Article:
Spoken Word Healing

Wednesday evening, eight of the Twin Cities’ youngest and most talented spoken word poets performed the work that they will pack up and carry with them to Chicago for the Brave New Voices International Youth Poetry Slam Festival, August 7–11. The event at the Black Dog Cafe was organized for the Lowertown Reading Jam, a Saint Paul Almanac poetry series.


The host for the evening and coach for the team of young poets, The (K.)N.E.W. MN Youth Slam Team, is Tish Jones. Her organization TruArtSpeaks conducted the talent search through a series of competitive events that culminated in a slam on March 29 at Heart of the Beast Puppet & Mask Theatre where these six artists and two alternates were chosen to attend the International Youth Poetry Slam.

True to its roots as outsider art, pushing boundaries with youthful intensity, the top eight artists, to quote Tish, performed spoken word that was “really real.”



Mika, a long-limbed young man in large glasses, took the mic first. He gestured toward the audience like a preacher reaching out to the flock as he performed “Pronounced Dead at Birth,” his cadence accelerated and he rocked forward on his toes with each emphatic word. The cautionary piece explored the theme of the real life consequences of casual sex, bringing it back in a real (or symbolic) way to himself.



Ramaj took the stage with the same quiet, watchful attitude as the feline pictured on her shirt. Her tone was quiet but steady as she described a horrific assault on a child. The next two pieces were about love or longing for it. Ramaj wove in snippets of the Christina Perri song “A Thousand Years” to sweet effect.



Chava has been chosen as an alternate for the team. She performed two pieces, “Finding God,” a piece that opened with singing and settled into a story that evoked the elusive recognition of God in life’s small and gut-wrenching large moments. “Mia” was a dialogue performed in two voices. Chava offered a preface saying that it was based on Pro-Ana Mia websites that promote eating disorders. She wants the piece to shed light on “how people’s body image is lacking in positivity.”



Brimming with confidence, Luke took the stage and encouraged the audience to shout “Whoo” and snap their fingers if they liked something. He raised his smartphone eye-level and used it as a teleprompter. His first piece, “Museum” took a swipe at California culture and the pressure to conform to Hollywood standards. He followed that with “On a Can” about all the product labels, particularly Nike, that create stereotypes he can’t relate to and doesn’t like.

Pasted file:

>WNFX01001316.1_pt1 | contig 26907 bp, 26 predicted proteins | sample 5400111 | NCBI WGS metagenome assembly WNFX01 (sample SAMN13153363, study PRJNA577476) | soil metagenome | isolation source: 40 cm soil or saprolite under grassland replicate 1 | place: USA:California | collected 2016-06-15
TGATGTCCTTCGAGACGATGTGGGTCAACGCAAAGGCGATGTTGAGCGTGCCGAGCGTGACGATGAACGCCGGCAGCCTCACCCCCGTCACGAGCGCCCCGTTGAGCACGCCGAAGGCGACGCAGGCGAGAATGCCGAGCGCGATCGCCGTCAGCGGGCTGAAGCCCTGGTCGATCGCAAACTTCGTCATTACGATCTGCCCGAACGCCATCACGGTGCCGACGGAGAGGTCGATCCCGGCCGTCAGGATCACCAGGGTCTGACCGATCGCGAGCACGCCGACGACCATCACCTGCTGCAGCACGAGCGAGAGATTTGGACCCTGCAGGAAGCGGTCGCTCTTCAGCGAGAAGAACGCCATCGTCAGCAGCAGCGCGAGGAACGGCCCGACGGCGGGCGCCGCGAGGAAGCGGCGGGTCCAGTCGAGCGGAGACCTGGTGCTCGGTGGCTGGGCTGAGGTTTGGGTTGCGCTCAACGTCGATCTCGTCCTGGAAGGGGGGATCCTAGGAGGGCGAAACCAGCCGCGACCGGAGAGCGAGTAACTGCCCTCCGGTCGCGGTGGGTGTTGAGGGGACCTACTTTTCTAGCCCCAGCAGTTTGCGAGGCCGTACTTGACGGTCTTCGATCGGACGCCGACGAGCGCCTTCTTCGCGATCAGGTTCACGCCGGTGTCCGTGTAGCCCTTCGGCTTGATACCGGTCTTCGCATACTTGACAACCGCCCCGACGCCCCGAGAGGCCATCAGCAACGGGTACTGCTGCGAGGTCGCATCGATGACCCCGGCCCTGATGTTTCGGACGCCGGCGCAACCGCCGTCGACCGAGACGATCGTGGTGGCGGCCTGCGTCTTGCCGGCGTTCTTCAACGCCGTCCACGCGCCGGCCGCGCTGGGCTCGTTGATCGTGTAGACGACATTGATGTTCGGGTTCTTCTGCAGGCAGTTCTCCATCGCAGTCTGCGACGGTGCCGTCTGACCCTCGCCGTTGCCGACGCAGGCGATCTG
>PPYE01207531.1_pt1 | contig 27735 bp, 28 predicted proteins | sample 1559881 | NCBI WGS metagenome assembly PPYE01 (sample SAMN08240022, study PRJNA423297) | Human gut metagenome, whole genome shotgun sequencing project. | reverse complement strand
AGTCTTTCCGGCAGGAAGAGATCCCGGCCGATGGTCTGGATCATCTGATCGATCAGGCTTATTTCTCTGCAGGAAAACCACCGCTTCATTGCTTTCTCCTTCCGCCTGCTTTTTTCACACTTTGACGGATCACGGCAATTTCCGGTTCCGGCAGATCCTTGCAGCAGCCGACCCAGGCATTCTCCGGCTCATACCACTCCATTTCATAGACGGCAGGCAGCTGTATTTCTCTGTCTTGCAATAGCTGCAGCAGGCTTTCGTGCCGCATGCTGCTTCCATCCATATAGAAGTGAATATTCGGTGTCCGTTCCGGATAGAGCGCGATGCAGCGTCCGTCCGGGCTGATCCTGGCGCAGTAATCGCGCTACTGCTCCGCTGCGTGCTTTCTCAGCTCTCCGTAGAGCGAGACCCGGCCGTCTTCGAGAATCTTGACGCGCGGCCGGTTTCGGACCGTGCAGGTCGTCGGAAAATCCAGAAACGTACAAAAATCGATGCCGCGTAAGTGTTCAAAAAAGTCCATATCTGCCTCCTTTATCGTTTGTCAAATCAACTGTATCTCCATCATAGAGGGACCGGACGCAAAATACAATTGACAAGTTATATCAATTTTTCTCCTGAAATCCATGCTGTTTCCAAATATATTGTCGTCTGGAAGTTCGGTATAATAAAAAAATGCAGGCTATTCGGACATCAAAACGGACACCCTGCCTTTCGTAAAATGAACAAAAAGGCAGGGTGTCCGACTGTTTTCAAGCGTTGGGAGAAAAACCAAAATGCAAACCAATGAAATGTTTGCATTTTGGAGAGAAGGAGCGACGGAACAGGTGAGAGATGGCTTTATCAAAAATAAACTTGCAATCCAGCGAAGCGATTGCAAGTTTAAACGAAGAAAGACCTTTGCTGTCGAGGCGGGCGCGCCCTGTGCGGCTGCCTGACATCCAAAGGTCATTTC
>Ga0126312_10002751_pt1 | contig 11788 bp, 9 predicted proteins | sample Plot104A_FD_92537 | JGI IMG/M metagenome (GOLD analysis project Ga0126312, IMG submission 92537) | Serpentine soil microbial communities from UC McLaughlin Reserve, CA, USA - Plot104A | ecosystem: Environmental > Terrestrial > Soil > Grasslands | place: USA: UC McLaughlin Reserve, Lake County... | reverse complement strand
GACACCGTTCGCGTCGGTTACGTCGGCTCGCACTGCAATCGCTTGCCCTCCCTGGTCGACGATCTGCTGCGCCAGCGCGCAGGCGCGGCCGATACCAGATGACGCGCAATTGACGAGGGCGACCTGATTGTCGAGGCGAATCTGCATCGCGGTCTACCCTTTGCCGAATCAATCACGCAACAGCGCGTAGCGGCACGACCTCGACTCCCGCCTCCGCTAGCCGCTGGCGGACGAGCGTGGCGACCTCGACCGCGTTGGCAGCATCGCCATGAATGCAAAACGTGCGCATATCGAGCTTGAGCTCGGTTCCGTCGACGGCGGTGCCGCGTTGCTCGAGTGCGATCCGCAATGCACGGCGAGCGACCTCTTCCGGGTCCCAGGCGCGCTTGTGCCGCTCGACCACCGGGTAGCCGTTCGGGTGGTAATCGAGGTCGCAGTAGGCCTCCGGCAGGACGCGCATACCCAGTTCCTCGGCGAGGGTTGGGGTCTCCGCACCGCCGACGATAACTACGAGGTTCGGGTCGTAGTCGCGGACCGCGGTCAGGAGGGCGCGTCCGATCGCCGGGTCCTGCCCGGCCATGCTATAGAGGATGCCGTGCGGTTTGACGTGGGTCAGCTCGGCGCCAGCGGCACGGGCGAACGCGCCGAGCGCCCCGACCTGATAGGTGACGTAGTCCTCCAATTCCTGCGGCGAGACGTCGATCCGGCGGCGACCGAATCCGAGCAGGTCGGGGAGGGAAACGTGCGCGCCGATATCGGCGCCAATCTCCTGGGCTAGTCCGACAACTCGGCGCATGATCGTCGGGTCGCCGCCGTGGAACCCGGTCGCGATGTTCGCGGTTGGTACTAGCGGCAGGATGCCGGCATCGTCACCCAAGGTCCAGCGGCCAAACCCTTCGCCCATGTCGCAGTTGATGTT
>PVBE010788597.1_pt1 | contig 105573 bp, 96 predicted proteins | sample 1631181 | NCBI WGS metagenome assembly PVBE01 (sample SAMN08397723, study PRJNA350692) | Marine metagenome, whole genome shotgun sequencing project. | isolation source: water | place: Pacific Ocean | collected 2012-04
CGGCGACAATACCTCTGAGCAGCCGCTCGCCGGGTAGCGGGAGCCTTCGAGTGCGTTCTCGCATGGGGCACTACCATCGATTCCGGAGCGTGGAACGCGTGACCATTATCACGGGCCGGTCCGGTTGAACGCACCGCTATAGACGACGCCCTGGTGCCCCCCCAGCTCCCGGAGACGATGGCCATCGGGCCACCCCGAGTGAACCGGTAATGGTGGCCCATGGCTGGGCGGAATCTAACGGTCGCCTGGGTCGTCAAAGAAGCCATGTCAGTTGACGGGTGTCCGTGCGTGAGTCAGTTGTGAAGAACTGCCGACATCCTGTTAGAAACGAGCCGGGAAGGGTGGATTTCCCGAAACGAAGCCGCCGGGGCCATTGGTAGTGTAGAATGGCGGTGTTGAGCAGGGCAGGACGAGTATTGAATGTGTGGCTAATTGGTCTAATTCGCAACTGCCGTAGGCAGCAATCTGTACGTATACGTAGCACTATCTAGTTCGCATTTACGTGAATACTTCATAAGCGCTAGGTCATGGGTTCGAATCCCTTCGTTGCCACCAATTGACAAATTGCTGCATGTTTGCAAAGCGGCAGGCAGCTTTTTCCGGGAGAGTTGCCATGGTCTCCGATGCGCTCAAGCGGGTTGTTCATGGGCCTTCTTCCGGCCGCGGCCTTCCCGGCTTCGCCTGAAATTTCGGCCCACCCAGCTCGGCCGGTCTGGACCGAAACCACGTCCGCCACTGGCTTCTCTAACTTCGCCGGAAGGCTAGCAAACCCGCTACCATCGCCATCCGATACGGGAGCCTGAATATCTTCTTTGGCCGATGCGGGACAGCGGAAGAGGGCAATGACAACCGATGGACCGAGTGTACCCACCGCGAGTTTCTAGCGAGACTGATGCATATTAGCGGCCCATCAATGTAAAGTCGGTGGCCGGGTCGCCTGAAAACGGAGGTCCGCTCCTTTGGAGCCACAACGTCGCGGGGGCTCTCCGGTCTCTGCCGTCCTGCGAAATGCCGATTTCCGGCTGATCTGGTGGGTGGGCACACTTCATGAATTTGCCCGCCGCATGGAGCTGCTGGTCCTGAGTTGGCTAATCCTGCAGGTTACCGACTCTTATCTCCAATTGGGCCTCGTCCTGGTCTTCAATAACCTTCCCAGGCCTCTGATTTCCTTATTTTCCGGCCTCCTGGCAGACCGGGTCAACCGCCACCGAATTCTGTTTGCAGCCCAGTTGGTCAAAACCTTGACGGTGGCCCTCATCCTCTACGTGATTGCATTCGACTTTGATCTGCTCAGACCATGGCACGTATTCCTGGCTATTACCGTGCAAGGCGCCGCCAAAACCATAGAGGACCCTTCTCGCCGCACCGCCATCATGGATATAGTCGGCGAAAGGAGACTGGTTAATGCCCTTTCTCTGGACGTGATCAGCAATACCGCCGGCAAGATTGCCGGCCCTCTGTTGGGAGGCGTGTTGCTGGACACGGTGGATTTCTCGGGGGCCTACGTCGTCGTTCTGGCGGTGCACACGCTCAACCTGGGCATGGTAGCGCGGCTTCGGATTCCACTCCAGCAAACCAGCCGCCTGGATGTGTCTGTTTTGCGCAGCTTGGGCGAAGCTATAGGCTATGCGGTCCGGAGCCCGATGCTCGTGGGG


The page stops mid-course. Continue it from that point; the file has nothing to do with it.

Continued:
Laresa opened with “My Black is Beautiful,” a spirited rebuke to anyone who doesn’t see her the way she sees herself, “I’m whatever color I want to be.” Her other pieces were love stories, “She Writes Me Poetry” and “Have You Forgotten?”



A slim young woman in a red plaid earflap hat came up on stage and launched right in to a piece about reproaching a friend with glowering looks when he brags about taking drugs. Her second piece, which she performed with deep emotion, was about an uncle, whose descent into a sort of madness accelerated to the beat of Kayla’s hands clapping and feet stomping. The tragic end brought tears to many eyes.



Donte in a rakish newsboy hat and a loop scarf around his neck recited “Old Rondo,” a historic child’s eye view of the largest Black neighborhood in Saint Paul. He also performed a loving piece called “Mother Moon” that praised his mother for her everyday grace even as she cleans floors and does the cooking. Donte was accompanied by Ramaj who punctuated his piece by singing lines from “A Thousand Years.”



A long curtain of braids swept around Fatima’s face as she stood in front of the mic. She is the second alternate for the team and Tish introduced her as someone who “uses poetry to heal herself and others.” Her piece “Go Home Tom,” was about rapping with her friends on the street one day and being chastised by an older Black man who tells them to stop and “Respect your race.” She argues that rapping and composing poetry is the most respectful thing she can think of doing. Her second piece, called “This One Girl,” was a harsh portrait of a young woman who is addicted to attention from men who don’t really care for her.


The Black Dog was packed with people and more than $400 was raised toward the goal of $5,650 for the team to travel to Chicago. The group will perform again during the HOBT’s May Day festivities. Look for them on May 5. They will be performing on the Folk Stage in Powderhorn Park at 5:30 p.m.

*Fabulous photos by Jack Steinmann






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